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Birding Report
Presqu’ile Bird Report for 8-14 March 2019

HIGHLIGHTS: BIRDS! CACKLING GOOSE, PIED-BILLED GREBE, KILLDEER, CAROLINA WREN, EASTERN BLUEBIRD, BROWN THRASHER, BOHEMIAN WAXWING

Finally spring has arrived with a flood of waterfowl, huge numbers of gulls on Gull Is., and lots of migrants.  Presqu’ile Bay is open to Calf Pasture but the ice is going dark and will likely open further very soon; Popham Bay, off the beach, is still frozen to Gull Is.  Conditions should be excellent for this weekend’s Waterfowl Viewing Weekend, hosted by Presqu’ile Park and the Friends of Presqu’ile.  Note that the islands are now closed to the public until fall to ensure colonial nesting birds are not harassed. 

There has been a huge influx of waterfowl both in terms of overall numbers and species diversity.  Two CACKLING GEESE flew over the gate on 14 Mar. They were part of a massive eastward movement of CANADA GEESE on the same day that saw 4000 fly over Owen Pt in one hour on 14 Mar. A lone TRUMPETER SWAN was with dozens of MUTE SWANS on 13 Mar. The first WOOD DUCK report was two on 11 Mar building to 11 by 14 Mar.  First dates of various puddle ducks included  a GADWALL on 12 Mar, one AMERICAN WIGEON on 11 Mar, a NORTHERN SHOVELER on 10 Mar, 8 NORTHERN PINTAIL on 13 Mar, and a GREEN-WINGED TEAL on 13 Mar. In addition to the first dates, a very high count of 185 MALLARD was reported on 13 Mar.

Diving ducks have ballooned in numbers with REDHEAD and GREATER SCAUP making up 90% of the totals with high counts of 2500 and 3000 respectively on 13 Mar.  CANVASBACKS peak count to date was 65 on 13 Mar.  A few RING-NECKED DUCKS are mixed in starting on 12 Mar and a single LESSER SCAUP was spotted on 13 Mar. HOODED MERGANSERS have also joined their two more common cousins with the first five seen on 11 Mar.

The first PIED-BILLED GREBE was seen near the Lighthouse on 14 Mar. BALD EAGLES have been seen on the ice on Presqu’ile Bay daily with a peak of 4 (1 ad., 3 imm.) on 12 Mar. A large immature accipiter, probably a GOSHAWK, was seen on 14 Mar.  A single RED-TAILED HAWK was on High Bluff Is. on 9 and 14 Mar.  The first shorebird – a KILLDEER- flew over Owen Pt. on 14 Mar. RING-BILLED GULLS have returned to their breeding colony on Gull Is. en mass with an estimated 10,000 there on 14 Mar.  The only unusual gulls were single ICELAND GULLS on 11 and 13 Mar. BARRED OWLS continue to be seen at various locations in the park. A NORTHERN SHRIKE was spotted in the Calf Pasture field on 13 Mar.

COMMON RAVENS are now a “normal” thing to see.  Three together at Owen Pt. and a single elsewhere on 14 Mar was the high count.  Two BROWN CREEPERS at the base of Owen Pt. on 14 Mar may have been migrants; others have been heard singing from traditional wintering sites. A CAROLINA WREN was a one-day wonder along Bayshore Rd on 8 Mar. Seven EASTERN BLUEBIRDS flew over the gate area on 10 Mar.  AMERICAN ROBINS arrived in numbers this week, and the long-staying BROWN THRASHER continues at a Bayshore Rd feeder.  EUROPEAN STARLINGS arrived in numbers as well with a high count of 1800 near dusk on 14 Mar. A flock of 70 BOHEMIAN WAXWINGS – the first locally this winter - touched down briefly near the foot of Huff Rd. (just NW of the gate) on 10 Mar.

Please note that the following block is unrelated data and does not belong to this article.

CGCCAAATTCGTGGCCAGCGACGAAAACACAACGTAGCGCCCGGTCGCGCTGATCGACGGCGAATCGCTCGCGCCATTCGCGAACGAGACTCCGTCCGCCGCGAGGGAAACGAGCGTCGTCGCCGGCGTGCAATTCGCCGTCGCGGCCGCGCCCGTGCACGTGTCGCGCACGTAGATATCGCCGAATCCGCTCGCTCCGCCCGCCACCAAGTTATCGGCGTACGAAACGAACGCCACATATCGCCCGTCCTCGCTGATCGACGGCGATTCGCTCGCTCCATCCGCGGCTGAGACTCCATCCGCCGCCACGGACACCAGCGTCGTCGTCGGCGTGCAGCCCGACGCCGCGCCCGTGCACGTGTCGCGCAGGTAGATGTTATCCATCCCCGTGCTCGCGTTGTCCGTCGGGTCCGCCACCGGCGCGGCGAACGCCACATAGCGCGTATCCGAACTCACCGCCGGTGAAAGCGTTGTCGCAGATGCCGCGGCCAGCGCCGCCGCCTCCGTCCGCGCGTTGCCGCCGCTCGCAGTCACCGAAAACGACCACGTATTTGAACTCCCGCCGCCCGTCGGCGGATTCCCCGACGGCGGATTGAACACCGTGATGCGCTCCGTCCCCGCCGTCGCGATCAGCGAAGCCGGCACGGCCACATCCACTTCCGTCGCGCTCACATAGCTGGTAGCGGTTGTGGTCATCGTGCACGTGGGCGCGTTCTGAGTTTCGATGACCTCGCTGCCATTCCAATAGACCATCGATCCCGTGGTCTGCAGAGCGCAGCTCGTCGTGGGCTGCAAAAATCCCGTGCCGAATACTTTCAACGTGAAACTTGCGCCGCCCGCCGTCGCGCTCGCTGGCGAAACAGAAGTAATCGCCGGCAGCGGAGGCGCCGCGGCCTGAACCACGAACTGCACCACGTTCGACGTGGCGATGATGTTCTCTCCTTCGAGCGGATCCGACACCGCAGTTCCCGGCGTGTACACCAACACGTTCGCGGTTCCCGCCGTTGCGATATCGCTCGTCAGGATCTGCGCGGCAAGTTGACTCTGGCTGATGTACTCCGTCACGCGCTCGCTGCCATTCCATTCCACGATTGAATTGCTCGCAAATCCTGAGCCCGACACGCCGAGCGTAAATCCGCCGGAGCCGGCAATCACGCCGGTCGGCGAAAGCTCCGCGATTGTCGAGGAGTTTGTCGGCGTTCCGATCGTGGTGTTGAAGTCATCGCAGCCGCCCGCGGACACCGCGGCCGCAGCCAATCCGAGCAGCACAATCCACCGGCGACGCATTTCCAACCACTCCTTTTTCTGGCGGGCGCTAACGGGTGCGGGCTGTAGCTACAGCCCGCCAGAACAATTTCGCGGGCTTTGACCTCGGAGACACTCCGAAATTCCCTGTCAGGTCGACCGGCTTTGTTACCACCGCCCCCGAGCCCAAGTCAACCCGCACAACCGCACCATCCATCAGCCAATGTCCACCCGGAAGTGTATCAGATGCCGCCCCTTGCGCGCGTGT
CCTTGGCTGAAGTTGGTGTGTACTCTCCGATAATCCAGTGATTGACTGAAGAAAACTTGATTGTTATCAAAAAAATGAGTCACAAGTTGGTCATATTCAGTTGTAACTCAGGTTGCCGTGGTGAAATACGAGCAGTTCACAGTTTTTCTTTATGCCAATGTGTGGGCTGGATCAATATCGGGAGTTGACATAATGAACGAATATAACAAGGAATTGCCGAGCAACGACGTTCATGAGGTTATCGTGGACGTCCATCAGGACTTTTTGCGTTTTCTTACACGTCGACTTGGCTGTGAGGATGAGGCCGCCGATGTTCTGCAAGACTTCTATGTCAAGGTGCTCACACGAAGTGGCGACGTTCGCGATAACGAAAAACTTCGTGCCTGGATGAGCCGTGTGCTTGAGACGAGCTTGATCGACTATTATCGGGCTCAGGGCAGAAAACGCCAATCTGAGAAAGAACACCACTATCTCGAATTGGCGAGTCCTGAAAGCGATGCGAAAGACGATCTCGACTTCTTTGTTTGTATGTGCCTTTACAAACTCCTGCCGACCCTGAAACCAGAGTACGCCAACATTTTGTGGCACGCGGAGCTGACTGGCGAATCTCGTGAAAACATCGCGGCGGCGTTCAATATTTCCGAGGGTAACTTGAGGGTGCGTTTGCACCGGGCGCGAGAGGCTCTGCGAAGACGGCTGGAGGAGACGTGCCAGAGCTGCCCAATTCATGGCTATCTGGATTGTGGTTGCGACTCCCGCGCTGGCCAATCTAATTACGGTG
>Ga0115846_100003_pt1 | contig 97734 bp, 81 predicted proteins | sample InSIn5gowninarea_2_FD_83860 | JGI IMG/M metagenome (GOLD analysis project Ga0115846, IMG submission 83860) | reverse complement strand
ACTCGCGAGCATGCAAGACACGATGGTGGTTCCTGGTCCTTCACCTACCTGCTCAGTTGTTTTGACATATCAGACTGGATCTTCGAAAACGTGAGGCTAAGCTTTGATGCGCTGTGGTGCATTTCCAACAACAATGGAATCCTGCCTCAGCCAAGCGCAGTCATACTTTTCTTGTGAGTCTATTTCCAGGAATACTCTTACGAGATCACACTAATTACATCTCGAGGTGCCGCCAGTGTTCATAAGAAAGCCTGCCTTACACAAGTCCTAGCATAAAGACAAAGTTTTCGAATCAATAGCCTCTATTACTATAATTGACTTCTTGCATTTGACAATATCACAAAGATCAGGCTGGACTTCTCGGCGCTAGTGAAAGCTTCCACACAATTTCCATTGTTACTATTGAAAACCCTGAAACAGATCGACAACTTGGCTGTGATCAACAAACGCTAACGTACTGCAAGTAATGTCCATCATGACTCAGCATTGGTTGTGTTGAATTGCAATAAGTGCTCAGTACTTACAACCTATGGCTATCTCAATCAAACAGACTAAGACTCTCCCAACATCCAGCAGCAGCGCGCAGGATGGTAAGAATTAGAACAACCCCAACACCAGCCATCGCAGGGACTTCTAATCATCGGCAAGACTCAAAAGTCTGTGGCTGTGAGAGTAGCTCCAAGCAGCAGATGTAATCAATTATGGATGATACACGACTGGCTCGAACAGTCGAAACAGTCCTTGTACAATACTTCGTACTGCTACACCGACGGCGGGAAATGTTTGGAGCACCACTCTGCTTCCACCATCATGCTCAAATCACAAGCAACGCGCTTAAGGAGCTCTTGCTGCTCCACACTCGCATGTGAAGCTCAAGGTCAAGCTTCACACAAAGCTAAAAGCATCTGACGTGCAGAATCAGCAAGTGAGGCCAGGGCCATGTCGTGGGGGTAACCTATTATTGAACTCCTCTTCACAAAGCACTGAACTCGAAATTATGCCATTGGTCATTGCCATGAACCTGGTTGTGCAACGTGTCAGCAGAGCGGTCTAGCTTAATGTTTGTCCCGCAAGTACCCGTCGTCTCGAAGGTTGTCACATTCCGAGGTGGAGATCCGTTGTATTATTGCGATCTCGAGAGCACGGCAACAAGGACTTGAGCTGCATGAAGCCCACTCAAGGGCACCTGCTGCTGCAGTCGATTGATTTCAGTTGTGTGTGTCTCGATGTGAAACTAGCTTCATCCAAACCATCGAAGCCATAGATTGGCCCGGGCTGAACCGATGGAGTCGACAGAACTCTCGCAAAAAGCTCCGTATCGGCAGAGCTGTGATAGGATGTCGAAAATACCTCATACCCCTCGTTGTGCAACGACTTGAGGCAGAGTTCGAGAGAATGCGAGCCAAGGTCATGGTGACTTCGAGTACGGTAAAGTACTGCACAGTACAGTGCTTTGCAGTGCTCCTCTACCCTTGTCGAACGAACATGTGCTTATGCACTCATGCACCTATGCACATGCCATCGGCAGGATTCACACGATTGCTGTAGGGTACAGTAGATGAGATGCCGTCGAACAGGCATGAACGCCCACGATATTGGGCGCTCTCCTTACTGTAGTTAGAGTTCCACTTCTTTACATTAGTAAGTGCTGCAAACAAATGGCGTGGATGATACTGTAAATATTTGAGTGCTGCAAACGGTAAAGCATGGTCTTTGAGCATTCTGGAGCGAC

A SONG SPARROW singing by the gate on 14 Mar was the only new sparrow. RED-WINGED BLACKBIRDS arrived en mass with hundreds by week’s end.  The first BROWN-HEADED COWBIRD was seen on 13 Mar and COMMON GRACKLE on 11 Mar. HOUSE FINCHES are more conspicuous now and a small party of up to 20 COMMON REDPOLLS has been noted at Bayshore Rd. feeders.

I would like to suggest caution around the large “ice volcano” formations that have developed along the south shore.  These spectacular formations are especially substantial this year and should be enjoyed for sure.  I do not walk out on these for fear they might collapse or calve off, or I might slide off into the water.  If that happened and you ended up in the water you would not be able to get back out.  Nor can you be seen from shore.  I see lots of people taking pictures and exploring the formations from the very edge, which just strikes me a precarious and ill advised.

Directions: Presqu’ile Provincial Park is located on the north shore of Lake Ontario, just south of the town of Brighton.  It can be reached from either Hwy. 401, or Cty. Rd. 2 and is well signed.  A Park map can be found in the information tabloid available at the Park gate.  Presqu’ile’s two offshore islands – Gull and High Bluff – support a large multi-species colonial bird nesting area and access is not permitted during the breeding season (10 March-10 September).